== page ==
From 1988 to 1992, two recent UVA graduates, Chris Farina and Reid Oechslin, set out with a camera, 16mm film, little money and no lighting equipment, to interview residents of Charlottesville’s West Main Street. They wanted to learn more about their newly adopted hometown by inquiring into the lives and histories of the people tethered to this stretch of land.
Under the production company name Roadside Films they had already made one film together, Route 40, about the residents of Pulaski Highway in Baltimore, near Farina’s childhood home. Back then, UVA didn’t have filmmaking classes, so Farina and Oechslin took film criticism and fell in love with the medium. Farina says, “We were basically self-taught and [Oechslin] was the one who had the capacity to learn how to use the camera and editing table.”
In West Main Street, “The people, themselves, they tell the story,” says Farina. The film—which premiered in 1995 at Vinegar Hill Theatre, where Oechslin was the manager—features Jefferson School teacher Rebecca McGinness, funeral director and civil rights activist George Ferguson, teacher Sonny Sampson, Greek immigrant and entrepreneur Pete Stratos, Barrett Early Learning Center Director Cindy Stratton and barber Milton Via, among others.
West Main Street
Vinegar Hill Theatre
April 27, 7pm
At the time, “A bunch were older residents, so in a way it was capturing the 20th century through their perspectives,” says Farina. McGinness was born in 1892 and was about 98 when they interviewed her. Ferguson was born in 1911 and grew up on Main Street. And Stratos, the owner of the Chili Shoppe restaurant, “was almost the classic immigrant story,” Farina says.
While their intent was to represent the everyday lives of their subjects, it was impossible to tell the story of West Main Street without talking about the destruction of the historically black neighborhood Vinegar Hill. “The beauty of it was, it wasn’t our agenda going in,” says Farina. “Our agenda was to listen to these people who had lived here for a long time who really contributed to the community.”
As a result, the film documents both the shared humanity of the black and white residents and the prejudices that directly affected black residents. Ferguson, the funeral director, was the head of the local chapter of the NAACP when the public schools were desegregated, and his daughter was a member of the first integrated class. In the film, he speaks not only of his identity as a black man, but as a funeral director, too. “We talked to him about his perspective on death and he spoke from his real sense of faith,” Farina says.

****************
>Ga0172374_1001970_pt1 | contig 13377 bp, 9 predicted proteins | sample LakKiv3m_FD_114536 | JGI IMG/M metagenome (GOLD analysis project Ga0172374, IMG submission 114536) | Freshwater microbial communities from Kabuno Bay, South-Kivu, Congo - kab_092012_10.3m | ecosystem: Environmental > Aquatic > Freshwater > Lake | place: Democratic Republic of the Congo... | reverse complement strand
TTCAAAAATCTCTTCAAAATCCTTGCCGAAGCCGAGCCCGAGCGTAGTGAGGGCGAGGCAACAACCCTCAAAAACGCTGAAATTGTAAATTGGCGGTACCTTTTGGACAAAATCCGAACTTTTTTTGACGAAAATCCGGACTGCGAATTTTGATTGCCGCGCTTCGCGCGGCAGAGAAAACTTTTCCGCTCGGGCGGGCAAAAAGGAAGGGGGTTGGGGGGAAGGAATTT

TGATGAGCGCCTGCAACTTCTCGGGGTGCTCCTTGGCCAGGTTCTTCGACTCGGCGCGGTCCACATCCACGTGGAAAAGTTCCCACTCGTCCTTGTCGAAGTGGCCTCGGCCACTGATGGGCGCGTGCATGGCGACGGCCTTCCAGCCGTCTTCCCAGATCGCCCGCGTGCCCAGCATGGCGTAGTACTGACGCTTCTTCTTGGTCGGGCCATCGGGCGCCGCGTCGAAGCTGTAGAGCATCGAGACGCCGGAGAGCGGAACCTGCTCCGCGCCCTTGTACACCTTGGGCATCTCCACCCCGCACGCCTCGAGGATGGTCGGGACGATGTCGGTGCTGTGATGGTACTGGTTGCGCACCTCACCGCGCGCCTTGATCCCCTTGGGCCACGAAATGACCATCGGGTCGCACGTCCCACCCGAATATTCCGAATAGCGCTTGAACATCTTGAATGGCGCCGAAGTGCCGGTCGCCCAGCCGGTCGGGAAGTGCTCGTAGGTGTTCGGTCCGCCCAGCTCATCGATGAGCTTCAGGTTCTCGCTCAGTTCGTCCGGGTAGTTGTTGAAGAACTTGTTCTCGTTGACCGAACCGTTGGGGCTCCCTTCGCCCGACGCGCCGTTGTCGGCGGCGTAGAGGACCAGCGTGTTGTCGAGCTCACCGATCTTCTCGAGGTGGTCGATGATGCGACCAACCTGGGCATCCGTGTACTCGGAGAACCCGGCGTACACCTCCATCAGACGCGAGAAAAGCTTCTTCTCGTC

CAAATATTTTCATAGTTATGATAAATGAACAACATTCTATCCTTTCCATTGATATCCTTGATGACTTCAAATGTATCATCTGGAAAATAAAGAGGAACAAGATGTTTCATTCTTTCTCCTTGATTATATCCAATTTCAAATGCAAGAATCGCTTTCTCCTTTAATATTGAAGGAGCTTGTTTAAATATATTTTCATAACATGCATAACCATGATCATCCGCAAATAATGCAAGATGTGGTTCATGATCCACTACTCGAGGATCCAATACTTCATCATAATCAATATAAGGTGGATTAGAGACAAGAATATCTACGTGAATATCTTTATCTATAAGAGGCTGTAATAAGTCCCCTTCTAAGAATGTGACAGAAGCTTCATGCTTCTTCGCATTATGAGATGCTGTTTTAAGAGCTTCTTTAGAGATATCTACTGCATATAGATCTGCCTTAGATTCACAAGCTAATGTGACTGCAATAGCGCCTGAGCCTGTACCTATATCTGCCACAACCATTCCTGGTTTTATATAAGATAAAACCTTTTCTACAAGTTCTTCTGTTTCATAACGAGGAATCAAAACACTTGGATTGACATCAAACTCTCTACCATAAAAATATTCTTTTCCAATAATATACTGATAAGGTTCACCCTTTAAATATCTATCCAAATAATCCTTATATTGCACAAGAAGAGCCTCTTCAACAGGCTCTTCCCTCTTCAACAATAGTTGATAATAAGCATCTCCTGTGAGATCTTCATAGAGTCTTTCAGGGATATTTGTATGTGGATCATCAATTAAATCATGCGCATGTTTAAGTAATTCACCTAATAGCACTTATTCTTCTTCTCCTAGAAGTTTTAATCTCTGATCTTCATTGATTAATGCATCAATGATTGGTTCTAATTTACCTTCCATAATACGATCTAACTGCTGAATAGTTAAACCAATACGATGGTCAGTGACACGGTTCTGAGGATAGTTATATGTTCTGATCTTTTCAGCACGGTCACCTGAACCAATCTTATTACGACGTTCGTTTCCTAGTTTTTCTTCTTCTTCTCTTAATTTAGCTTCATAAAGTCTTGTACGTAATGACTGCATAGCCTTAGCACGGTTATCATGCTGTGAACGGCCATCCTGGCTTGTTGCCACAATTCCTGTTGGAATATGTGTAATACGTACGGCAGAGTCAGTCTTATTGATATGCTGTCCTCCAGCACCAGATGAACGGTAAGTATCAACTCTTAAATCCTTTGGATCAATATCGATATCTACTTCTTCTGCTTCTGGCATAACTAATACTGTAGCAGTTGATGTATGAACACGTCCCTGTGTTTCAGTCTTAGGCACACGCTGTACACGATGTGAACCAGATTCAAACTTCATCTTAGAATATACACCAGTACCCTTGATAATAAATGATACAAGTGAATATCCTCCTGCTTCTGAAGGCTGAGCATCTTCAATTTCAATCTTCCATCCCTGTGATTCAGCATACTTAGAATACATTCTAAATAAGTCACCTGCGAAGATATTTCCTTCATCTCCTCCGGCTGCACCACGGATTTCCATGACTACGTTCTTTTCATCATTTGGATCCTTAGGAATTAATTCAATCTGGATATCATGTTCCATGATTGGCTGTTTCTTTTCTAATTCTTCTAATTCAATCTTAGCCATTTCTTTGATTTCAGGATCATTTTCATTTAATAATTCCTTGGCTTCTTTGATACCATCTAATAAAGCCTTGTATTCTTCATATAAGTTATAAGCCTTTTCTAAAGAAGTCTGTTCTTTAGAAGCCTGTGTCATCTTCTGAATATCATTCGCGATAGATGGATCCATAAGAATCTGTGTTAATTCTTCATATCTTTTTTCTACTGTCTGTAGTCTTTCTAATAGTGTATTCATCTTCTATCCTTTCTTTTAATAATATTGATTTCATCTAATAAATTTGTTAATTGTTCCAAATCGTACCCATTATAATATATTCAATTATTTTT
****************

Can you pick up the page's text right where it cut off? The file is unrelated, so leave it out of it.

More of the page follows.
Similarly, McGinness—who taught at the Jefferson School from 1915 to 1960—“one of the matriarchs of the black community,” Farina says, “talks about why she got into teaching…expressing the importance of a teacher to a community.” Teacher Sampson recounts the devastation of Vinegar Hill, where his uncle owned a business, and also reminisces about growing up in Fifeville, where he picked and sold peaches for his grandmother.
Farina doesn’t want the film to be politicized for its documentation of some painful aspects of Charlottesville’s past. “In many ways I feel like our films were kind of anthropological,” he says. “Here’s a community that people drive by and walk by. Stop and think about it.”
More than two decades later, Farina has digitized the film and will screen it again at Vinegar Hill Theatre on Friday. The original impetus for his desire to share it with a new audience was the commercial and residential development that has drastically changed the cityscape. “I just feel we’re racing ahead and not looking back,” he says, adding that we’re more concerned with who’s coming than with who lives here. “Mrs. McGinness remembers when the streets were dirt and you had to close the windows ’cause of the dust,” says Farina. “So you can say that change has always been part of things. I just don’t feel like the people who live here get as much respect as the money that’s being made.”
The events of August 11 and 12 gave him even more reason to digitize and share the film. He remembers the integrated audience at the premiere in 1995. Now, he says, Charlottesville is segregated. “That’s one of our problems in this town.” But the film doesn’t preach, he says. “I genuinely have a real affection for the subjects in the film,” says Farina. “If the affection I feel is shared with the audience, then it’s going to be successful and that’s kind of the real purpose.”